return 0;

The first thing to note is when declaring the pointer, we use the notation &x instead of just x. The & symbol tells the program to use the address of the variable, instead of just the variable, so now x_ptr equals the address of x. The values of these addresses are not important to us, all we care about is what is at the address.

Another thing to note is how to use the value that the pointer is pointing to. Again, we use the * notation in the cout to tell the program that we are using a pointer, so it will print the value at that address. Try changing the cout to just have x_ptr and see what happens.

If you tried printing just x_ptr, you should see a seemingly random string of numbers be printed to the console. This is normal, what you just saw was the address of x. If you run this program again, you might see that number change, this is because the memory that was allocated to your program was different this time around.

Now, you might be wondering why you need to write int* when declaring your pointer. This is because a pointer on its own is just a location in memory, and your program won’t know what to do with just that. So when creating pointers, you have to state what variable type your pointer actually is, so that the program knows both how many bytes to look at, as well as how to interpret the string of 1’s nad 0’s that it sees. This also means that you can’t assign an int pointer to the address of a character, or any other possibility of mixing pointer types, as this will cause many problems with your code!

You can create a pointer to any variable type you want, including objects, but that is the subject of another post.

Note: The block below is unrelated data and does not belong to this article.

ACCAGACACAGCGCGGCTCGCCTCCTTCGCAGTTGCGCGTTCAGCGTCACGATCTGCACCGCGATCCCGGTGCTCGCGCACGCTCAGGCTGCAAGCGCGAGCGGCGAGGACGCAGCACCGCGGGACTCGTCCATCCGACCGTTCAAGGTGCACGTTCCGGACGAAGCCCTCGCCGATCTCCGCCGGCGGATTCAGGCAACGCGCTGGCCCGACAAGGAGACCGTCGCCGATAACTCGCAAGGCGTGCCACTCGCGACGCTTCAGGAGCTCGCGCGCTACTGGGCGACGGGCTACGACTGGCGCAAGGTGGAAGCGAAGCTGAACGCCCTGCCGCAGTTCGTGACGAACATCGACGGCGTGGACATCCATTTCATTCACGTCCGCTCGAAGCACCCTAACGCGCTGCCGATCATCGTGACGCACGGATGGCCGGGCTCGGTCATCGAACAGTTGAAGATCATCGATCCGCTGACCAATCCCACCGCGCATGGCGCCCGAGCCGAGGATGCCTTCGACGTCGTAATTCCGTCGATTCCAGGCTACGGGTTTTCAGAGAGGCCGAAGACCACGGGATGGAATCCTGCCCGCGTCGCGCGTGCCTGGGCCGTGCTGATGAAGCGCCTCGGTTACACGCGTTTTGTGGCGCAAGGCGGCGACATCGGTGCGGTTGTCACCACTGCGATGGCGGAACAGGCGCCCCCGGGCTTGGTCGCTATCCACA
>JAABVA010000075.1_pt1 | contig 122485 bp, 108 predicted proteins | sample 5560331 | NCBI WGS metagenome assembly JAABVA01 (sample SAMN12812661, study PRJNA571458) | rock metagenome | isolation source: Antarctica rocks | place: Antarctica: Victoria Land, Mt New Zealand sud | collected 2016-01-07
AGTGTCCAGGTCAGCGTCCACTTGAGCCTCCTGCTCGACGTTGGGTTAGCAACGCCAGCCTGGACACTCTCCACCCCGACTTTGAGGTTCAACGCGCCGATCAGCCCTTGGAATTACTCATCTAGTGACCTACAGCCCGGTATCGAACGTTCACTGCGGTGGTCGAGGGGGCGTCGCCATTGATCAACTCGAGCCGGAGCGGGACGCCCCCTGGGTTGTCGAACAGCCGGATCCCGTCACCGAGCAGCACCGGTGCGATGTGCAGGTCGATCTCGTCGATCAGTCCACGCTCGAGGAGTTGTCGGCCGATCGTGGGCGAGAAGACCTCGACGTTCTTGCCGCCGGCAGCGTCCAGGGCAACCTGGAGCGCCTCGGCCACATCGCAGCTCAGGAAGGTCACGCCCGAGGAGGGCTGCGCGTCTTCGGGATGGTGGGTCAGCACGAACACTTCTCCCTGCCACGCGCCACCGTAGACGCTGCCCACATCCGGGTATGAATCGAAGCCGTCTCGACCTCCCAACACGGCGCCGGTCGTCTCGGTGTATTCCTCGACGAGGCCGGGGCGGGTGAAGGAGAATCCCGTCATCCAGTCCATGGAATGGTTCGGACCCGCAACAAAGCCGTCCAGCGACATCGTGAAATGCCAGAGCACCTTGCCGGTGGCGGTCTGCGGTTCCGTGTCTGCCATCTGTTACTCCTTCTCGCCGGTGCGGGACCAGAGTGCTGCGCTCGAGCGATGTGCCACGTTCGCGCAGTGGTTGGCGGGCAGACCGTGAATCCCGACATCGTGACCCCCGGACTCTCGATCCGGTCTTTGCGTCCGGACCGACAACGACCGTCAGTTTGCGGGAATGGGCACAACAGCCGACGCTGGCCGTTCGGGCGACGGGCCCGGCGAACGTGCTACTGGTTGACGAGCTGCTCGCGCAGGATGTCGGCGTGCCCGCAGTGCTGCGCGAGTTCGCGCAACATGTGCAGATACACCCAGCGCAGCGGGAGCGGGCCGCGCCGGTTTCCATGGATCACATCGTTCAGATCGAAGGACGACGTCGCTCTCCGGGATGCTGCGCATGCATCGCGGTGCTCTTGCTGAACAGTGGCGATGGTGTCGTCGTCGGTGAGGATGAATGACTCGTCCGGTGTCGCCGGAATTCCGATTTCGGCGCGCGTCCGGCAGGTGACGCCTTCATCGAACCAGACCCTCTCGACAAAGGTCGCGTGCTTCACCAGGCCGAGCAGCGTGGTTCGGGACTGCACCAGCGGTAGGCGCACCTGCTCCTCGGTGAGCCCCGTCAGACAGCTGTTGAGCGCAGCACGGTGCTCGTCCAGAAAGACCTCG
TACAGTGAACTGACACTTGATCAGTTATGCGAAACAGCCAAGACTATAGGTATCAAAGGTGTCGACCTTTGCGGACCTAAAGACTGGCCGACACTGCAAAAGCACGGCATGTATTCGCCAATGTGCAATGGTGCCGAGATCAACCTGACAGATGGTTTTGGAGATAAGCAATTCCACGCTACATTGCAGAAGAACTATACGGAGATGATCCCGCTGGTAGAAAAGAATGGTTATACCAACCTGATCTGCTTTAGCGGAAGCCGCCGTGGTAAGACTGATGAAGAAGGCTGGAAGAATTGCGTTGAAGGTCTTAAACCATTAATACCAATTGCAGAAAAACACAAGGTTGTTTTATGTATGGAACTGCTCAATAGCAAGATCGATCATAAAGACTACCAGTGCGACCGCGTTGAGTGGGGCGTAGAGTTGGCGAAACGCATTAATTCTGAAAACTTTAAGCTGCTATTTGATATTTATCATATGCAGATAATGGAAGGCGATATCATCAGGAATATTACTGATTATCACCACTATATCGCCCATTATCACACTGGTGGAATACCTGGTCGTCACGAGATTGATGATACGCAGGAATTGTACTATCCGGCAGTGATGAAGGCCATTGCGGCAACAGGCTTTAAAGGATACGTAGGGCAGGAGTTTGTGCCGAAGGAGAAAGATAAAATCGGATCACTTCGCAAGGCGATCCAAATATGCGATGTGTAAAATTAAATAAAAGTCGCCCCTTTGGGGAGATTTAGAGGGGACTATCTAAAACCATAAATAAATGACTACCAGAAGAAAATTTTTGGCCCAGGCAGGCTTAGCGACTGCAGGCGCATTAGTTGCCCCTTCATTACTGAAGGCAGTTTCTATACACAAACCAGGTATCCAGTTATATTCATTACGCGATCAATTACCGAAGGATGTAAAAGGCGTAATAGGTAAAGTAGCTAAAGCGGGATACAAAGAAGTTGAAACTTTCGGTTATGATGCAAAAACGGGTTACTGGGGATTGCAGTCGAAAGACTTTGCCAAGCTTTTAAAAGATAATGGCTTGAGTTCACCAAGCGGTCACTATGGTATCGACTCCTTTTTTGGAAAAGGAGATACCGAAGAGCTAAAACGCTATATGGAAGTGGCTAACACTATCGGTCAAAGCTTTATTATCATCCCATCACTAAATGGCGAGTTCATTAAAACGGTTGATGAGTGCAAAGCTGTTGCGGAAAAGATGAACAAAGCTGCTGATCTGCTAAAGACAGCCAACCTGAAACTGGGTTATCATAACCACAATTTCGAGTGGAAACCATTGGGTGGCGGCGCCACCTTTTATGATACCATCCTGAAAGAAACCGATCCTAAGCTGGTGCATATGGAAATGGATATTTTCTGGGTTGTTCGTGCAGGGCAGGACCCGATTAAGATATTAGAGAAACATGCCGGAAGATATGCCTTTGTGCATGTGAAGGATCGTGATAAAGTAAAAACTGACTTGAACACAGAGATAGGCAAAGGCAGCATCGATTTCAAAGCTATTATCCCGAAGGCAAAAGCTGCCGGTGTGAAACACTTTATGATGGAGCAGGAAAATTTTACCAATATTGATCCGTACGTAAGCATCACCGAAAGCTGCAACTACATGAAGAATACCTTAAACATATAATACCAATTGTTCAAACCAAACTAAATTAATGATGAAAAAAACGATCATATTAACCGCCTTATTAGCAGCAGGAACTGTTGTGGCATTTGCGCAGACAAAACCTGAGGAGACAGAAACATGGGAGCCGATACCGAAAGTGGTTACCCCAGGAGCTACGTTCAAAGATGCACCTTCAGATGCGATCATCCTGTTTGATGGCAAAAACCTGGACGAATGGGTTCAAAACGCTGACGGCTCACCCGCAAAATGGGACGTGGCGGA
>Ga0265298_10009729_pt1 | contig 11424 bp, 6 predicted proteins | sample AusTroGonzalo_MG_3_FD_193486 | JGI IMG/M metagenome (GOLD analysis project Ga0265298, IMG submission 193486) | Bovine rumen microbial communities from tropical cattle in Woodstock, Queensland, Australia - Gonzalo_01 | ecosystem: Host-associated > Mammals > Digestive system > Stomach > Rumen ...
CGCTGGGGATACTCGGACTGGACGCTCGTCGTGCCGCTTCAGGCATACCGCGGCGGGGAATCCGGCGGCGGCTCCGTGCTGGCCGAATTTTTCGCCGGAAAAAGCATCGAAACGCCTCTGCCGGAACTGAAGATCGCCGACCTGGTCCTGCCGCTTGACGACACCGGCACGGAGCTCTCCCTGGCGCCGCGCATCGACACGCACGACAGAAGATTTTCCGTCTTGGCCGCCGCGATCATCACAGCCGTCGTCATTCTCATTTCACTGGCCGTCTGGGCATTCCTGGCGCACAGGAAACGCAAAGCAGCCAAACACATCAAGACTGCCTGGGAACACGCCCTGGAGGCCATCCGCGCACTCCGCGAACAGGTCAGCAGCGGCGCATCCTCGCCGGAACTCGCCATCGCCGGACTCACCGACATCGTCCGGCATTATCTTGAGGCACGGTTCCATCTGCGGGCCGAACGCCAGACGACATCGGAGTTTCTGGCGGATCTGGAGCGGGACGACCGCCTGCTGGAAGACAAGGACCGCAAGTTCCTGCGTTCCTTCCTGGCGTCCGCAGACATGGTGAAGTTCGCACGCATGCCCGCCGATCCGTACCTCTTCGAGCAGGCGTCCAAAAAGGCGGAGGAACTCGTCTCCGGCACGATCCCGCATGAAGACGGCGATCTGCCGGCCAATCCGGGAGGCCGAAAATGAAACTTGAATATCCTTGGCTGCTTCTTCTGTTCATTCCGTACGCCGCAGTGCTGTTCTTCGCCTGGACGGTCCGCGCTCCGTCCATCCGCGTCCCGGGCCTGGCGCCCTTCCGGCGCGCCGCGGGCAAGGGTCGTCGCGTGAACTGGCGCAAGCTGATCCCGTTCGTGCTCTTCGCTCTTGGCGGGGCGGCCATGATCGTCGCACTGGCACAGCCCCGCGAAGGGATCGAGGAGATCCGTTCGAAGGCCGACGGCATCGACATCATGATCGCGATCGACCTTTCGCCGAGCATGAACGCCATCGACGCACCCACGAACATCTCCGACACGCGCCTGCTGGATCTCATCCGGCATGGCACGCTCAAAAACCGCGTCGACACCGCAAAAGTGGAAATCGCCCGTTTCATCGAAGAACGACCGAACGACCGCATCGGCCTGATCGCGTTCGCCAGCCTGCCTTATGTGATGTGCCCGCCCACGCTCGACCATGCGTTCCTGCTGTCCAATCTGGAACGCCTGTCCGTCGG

Using pointers in a function

Well we’ve covered what a pointer is, but why should you bother using them? The answer is functions! A C++ function only has a single return type, but what if I want to change the values of two variables at once? Let’s start with a simple function.

We want to write a function that takes two integers as parameters, and switches their values. Thsi can’t be done with simple integers, but it can be done with functions, let’s see how:

void switch (int * first, int * second) {
  // The first value needs to be stored in a temporary int, otherwise it gets lost when we assign it to the sescond value
  int temp = * first;
  * first = * second;
  * second = temp;


int main() {
  int x = 4, y = 10;

  std::cout << "The current value of x is: " << x << std::endl << "And the current value of y is: " << y << std::endl;

  switch ( & x, & y);

  std::cout << "The new value of x is: " << x << std::endl << "And the new value of y is: " << y << std::endl;

  return 0;

Try running the code above, you should see the first 2 output lines have x as 4 and y as 10, then the next two lines will say x is 10 and y is 4.

The hidden truth behind arrays in C++

By now you should know how arrays work in other programming languages, and may have even seen them in C and C++. While the syntax for an array in these languages is very similar to that in python or java, there is another syntax that can also create an array. Consider the following lines of code:

int* ptr = {0, 1, 2, 3, 4};
std::cout << ptr + 2;

What do you think that code will print when it is run? Try adding it to your code from earlier and see for yourself!